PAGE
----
Delving further into the annals of Dail history, we find the equally unedifying tale of then Minister of State Ned O’Keeffe attempting to French kiss a female political journalist in 1995… again, in the Dail bar.
There aren’t many workplaces that sort of thing could go on, and not result in somebody losing their job. Then again, there aren’t too many workplaces with a bar. There aren’t that many with only 15% women, either.
Sexual assaults, sexist insults, groping and even “horseplay” are hardly par for the course in leading law firms or tech companies. And the incidents I’ve mentioned are only the ones we know about, which took place in front of other people.
There’s a lot at stake for a woman who dares to speak up if she’s groped or otherwise demeaned by a colleague in any workplace. Most of us have experienced it, and most of us don’t speak up.
But in the place where laws are made and women are such a minority, the pressure to be “one of the lads”, not to make a fuss, and to be complicit in brushing your own anger and embarrassment under the carpet, must be enormous.
Fine Gael has done good work introducing gender quotas for the next Dail elections. But even if those are 100% successful, that will still only be 30% women in a sexist institution, where boundaries are blurred and women’s bodily integrity is a notion only referred to by the pro-choice campaigners outside the gate.

This piece was written before the statement from Tom Curran of FG was issued, in which he was firm in his condemnation of what happened. That’s to be welcomed.

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4 comments

  1. Why would more women help? If there are neanderthals in the Dáil, more women won’t change that. There are enough women there that male TDs should know how to behave, though one would hope that they should know how to behave anyway. That’s not to say that there shouldn’t be more women – but gender balance is a different argument.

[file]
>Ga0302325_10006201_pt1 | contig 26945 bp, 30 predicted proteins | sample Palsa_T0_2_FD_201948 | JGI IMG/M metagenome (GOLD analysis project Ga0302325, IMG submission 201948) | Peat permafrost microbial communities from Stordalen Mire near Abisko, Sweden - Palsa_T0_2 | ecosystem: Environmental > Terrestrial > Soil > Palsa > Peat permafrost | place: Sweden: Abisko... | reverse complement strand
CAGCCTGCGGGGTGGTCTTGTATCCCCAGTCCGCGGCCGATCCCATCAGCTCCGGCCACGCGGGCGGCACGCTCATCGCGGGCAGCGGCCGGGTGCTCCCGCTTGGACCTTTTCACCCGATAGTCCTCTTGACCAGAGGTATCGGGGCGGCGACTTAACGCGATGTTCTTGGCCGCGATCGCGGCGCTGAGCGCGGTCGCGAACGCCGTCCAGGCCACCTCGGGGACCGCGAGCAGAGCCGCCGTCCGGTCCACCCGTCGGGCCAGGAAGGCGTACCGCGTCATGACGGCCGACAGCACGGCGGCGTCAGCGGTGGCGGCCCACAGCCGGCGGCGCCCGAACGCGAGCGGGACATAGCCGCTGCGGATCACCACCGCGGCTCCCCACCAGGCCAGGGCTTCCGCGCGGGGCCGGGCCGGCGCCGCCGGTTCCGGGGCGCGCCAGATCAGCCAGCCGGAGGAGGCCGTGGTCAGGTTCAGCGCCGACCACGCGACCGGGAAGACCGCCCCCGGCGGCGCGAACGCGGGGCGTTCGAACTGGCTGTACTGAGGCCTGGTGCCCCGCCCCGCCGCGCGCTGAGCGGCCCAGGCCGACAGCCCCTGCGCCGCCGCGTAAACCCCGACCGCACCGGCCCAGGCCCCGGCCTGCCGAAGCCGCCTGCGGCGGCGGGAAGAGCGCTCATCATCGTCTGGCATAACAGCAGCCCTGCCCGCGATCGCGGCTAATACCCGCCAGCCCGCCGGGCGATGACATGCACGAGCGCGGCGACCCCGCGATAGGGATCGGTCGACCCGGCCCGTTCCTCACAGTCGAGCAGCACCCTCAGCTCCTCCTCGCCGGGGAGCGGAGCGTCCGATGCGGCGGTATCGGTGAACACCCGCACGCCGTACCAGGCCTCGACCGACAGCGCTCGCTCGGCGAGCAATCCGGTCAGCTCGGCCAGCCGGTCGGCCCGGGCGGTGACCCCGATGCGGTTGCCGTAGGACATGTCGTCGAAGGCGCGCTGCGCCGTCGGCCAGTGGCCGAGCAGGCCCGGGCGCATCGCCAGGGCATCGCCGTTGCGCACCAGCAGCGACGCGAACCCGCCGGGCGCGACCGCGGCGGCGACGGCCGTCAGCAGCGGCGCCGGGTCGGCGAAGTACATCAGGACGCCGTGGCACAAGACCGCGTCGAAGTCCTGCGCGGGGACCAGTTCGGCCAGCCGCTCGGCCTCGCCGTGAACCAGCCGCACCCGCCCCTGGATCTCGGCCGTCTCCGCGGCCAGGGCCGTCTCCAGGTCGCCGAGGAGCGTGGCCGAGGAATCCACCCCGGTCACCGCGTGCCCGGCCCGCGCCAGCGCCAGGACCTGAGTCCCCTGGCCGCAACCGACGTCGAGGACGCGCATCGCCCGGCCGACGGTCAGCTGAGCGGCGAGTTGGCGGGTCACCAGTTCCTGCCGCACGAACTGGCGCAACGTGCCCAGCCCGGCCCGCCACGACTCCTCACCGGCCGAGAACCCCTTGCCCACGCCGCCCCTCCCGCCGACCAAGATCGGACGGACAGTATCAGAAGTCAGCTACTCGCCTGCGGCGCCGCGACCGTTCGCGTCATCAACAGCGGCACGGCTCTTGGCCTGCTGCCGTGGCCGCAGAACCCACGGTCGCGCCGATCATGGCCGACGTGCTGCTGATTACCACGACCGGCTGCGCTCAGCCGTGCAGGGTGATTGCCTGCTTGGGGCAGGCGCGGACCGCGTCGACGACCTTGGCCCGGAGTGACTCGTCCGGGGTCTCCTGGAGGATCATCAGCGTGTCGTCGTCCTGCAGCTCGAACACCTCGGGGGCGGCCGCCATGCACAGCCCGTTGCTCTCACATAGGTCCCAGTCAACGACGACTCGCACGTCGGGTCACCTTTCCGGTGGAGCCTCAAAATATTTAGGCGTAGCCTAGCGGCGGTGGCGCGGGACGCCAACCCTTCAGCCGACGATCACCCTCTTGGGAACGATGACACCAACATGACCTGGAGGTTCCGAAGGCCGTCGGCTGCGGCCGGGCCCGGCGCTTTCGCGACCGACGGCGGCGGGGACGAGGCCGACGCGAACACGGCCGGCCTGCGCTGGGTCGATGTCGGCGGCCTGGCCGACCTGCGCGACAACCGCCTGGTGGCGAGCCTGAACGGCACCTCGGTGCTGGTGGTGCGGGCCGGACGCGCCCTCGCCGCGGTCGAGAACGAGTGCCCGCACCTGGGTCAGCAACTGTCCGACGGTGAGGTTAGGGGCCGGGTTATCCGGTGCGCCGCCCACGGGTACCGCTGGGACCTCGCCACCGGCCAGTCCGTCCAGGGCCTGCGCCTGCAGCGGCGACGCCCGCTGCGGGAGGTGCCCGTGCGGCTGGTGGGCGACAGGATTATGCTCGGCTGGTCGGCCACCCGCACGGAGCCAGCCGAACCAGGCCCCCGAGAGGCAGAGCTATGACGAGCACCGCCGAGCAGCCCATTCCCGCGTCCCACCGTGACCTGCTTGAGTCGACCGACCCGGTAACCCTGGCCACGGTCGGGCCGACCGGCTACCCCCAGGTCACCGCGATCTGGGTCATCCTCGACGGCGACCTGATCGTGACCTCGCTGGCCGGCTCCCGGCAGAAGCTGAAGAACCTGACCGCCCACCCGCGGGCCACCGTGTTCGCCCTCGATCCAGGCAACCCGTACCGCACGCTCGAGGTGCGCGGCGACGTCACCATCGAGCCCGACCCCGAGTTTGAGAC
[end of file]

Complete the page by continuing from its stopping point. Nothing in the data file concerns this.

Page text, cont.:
Respect for the Dáil is another argument too. I watched much of the debate on Wednesday evening, and for a most serious topic, I thought people were dismissive, disengaged (when they were actually in the chamber) and disrespectful to the chair. The behaviour before Caoimhin O’Caomhlain made his contribution earlyish – around 1030 I think – was disgraceful. According to Vincent Browne, there were TDs in the Dáil bar out of their minds with drink that night. Peter Matthews – who you’d expect more from, given his position – didn’t even have the courtesy to the chamber to turn off his mobile phone, so that there was constant feedback on the audio because he put it down beside the mike. Meanwhile, his colleague behind him was tapping away on a blackberry.

    On the horseplay issue itself, it’s a bit much. Is there any amount of touching is appropriate in the Dáil? A handshake? With the other arm on the elbow? The shoulder? A kiss on the cheek? A hug? Who’s going to write down all these rules, because I’m not sure what they are any more. We can really over-do the outrage here. If he Aine Collins episode had happened in the Dáil bar, would that have been OK?

    So if the point is about disrespect for the Dáil, then I’m OK with that. But other than that, it’s a storm in a teacup.